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biotechnology industry

The main objective of the biotechnology industry is to invent new biologically active substances for the treatment of diseases, the pharmaceutical industry and the management of agriculture.

The United States is the world leader in biotechnology, currently employing more than 300,000 people in more than 6,000 US biotechnology companies, with an estimated market capitalization of approximately $281 billion in 2008. The biotechnology industry has more than tripled in size since 2000, with revenues increasing from $25 billion in 2000 to over $80 billion in 2008. In 2007, Amgen, Inc., the world’s largest biotechnology company, achieved total sales of $14.7 billion. The expectations are that the biotechnology market will increase to more than USD 130 billion by 2011.

Geographically, the US represents 65% of the biotech market, Europe 23%, Canada 7%, Australia 3% and the rest of the world 2%.

Today, genomics and bioinformatics development takes place within major pharmaceutical companies. There have been key collaborations with traditional IT technology companies such as IBM, Hitachi, Ltd., Samsung, SK Telecomm and Motorola. The US pharmaceutical and biotechnology research industry spent a record US$8.5 billion in 2007 on R&D of new drugs and vaccines. As of 2006, the biotech industry compared favorably with the pharmaceutical industry in terms of R&D spending per employee. Venture capital investments in life sciences companies reached USD 11.6 billion in 2007.

Ernst & Young reported that in 2006, 82 publicly traded Canadian biotech companies had $3.2 billion in revenue, representing 4.4% of global biotech revenue. Human health represents the largest segment of the Canadian biotech industry, accounting for more than half of the interest of all biotech companies, approximately 70% of all biotech revenue, and nearly 90% of all biotech R&D. Bioinformatics provides an important capability for the Canadian biotechnology industry, spanning genomics and other “omics”, tissue engineering and drug discovery technology.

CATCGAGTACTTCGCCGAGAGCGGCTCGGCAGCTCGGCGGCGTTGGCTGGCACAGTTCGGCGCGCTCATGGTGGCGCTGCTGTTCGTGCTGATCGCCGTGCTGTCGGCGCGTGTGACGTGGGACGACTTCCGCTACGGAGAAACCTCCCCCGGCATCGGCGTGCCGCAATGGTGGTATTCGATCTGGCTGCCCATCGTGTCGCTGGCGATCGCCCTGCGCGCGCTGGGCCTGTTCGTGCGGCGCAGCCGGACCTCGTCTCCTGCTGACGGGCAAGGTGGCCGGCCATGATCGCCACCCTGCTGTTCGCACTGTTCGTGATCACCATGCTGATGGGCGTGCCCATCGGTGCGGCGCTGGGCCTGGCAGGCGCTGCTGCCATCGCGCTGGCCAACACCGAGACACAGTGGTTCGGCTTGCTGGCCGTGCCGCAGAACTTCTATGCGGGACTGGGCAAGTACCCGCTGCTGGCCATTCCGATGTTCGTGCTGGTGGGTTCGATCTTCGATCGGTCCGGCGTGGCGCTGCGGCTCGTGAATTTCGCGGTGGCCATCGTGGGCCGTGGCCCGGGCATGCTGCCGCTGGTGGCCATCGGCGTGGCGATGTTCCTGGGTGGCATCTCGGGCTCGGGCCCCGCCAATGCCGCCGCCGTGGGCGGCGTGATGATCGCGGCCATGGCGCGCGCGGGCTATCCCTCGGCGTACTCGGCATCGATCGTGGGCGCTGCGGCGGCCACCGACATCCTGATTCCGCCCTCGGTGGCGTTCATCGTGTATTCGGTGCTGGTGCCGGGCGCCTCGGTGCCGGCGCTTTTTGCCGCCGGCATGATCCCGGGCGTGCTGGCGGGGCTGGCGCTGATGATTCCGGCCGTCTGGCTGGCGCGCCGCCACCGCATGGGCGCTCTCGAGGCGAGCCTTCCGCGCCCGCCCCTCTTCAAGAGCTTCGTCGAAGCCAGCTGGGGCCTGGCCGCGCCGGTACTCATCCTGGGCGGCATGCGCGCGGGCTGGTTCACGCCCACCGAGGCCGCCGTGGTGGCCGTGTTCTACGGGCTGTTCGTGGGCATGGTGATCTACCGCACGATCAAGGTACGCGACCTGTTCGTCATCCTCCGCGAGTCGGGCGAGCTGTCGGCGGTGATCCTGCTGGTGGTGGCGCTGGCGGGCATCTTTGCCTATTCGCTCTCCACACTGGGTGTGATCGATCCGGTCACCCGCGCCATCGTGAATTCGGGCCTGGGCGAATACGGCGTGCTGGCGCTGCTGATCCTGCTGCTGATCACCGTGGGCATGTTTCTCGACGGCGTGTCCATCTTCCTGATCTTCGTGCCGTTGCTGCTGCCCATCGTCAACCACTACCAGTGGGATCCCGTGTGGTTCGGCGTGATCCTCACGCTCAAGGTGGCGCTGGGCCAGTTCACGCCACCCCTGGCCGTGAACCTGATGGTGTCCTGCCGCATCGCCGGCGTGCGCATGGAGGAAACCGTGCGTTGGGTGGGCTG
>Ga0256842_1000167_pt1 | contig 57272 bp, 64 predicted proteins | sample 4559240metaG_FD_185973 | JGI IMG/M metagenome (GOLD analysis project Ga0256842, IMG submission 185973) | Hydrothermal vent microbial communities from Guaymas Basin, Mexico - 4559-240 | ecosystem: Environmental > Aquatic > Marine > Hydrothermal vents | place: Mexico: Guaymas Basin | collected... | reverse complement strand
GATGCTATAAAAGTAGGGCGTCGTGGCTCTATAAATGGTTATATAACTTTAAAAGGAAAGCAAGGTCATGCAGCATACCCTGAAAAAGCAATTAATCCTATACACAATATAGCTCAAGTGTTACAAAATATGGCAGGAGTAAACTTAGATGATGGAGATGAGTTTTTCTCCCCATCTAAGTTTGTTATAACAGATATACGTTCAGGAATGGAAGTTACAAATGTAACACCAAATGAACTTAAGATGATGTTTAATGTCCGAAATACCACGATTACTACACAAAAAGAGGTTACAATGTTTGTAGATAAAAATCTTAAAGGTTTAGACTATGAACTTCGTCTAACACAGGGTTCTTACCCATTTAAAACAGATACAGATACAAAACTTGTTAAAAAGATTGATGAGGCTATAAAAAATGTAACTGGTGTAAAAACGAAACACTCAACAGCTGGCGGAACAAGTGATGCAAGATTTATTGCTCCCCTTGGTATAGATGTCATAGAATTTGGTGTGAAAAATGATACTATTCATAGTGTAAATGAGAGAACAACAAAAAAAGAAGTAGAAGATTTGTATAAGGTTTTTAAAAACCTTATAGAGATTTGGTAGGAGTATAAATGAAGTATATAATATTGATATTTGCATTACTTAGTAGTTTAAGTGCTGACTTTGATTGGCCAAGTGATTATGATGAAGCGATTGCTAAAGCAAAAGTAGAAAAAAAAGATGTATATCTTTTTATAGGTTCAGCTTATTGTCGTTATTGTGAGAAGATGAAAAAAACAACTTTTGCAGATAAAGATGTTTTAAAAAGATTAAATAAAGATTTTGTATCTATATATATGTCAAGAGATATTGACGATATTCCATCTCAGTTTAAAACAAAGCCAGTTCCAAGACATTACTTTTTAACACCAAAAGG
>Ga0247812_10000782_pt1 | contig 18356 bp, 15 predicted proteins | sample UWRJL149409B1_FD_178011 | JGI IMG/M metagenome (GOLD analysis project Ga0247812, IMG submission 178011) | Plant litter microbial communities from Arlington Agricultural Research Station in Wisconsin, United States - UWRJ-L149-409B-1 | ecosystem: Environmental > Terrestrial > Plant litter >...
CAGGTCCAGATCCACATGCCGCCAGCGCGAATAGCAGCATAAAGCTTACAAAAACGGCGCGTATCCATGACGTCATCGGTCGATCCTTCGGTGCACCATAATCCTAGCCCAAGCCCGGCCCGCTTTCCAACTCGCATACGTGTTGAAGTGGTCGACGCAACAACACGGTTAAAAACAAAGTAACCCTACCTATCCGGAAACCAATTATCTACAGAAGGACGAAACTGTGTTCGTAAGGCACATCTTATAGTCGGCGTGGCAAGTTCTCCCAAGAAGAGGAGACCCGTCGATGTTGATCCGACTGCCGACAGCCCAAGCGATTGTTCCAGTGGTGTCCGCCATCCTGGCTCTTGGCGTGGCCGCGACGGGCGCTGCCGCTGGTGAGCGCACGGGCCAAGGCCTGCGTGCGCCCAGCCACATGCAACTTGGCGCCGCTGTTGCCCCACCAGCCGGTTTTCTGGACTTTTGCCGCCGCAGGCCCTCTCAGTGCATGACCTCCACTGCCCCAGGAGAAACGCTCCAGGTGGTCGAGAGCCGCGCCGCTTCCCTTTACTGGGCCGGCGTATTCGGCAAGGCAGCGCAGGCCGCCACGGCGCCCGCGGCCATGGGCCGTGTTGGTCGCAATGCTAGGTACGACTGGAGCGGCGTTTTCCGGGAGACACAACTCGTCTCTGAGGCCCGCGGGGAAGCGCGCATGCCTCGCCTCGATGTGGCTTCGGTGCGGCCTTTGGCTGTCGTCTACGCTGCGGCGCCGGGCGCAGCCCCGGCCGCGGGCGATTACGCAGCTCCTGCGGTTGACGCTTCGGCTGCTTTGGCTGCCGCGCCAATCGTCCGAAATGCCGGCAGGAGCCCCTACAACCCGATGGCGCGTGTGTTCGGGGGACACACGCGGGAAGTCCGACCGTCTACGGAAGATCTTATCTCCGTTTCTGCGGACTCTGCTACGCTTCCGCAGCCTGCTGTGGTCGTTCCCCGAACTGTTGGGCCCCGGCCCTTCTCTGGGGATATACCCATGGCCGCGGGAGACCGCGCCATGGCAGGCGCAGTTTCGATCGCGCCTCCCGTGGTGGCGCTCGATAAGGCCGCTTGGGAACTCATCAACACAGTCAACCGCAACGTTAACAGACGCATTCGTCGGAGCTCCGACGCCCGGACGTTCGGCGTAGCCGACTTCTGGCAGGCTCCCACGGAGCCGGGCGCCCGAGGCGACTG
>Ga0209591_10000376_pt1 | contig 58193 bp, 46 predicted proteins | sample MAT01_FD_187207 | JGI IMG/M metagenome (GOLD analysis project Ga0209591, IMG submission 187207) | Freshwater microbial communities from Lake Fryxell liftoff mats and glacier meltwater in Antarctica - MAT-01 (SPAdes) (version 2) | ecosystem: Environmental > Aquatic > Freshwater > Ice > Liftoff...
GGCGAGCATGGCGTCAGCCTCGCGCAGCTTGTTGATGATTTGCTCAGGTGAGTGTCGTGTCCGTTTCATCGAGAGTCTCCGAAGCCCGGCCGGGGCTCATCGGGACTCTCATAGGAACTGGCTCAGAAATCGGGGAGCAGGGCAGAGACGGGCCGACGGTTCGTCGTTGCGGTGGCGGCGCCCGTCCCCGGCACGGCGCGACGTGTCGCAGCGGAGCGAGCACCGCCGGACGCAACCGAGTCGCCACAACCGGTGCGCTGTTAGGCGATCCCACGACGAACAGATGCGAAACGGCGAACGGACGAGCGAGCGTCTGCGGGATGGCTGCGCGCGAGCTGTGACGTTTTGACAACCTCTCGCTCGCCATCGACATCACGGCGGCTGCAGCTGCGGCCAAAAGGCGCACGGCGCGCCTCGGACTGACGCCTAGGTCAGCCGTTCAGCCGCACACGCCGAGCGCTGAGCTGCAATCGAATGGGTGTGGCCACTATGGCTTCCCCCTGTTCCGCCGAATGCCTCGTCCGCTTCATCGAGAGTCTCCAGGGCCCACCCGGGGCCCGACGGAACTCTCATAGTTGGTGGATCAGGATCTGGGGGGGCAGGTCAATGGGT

Canadian bioinformatics companies include Bioinformatics Solutions, Inc., DNA LandMarks, Inc., and Kinexus Bioinformatics Corporation. Montreal, Quebec, has Canada’s leading biotech cluster, followed by Toronto, Ontario; Vancouver, British Columbia; and Winnipeg, Manitoba.

Five member states of the European Union (EU), Denmark, Finland, Germany, Sweden, and the United Kingdom, continue to lead the world in biotech innovation along with the United States and Japan. In the second half of 2007, European biotech companies reached USD 765.3 million in venture capital investments. In January and February 2008, venture capital funds invested a total of USD 145.6 million in European biotech start-ups; however, with the economic tensions in the latter part of the year, many European biotech companies may find it more difficult to raise money in early 2009.

The Berlin-based Biotechnology Industry Organization of Germany (BlO Deutschland) has more than 180 members, including companies, BioRegions and industry service providers. The organization’s goal is to support and promote a stable economy through innovation in bioscience. German biotech companies include the Biotechnology Research and Information Network (BRAIN AG), 4SC. AG, Bionas, UmbEl and Direvo, which was recently (September 2008) acquired by the German pharmaceutical and chemical giant Bayer HealthCare. In view of the flourishing German biotech sector, traditional German scientific companies such as Eppendorf, AG, Sartorius, AG and Qiagen have also gotten into the act.


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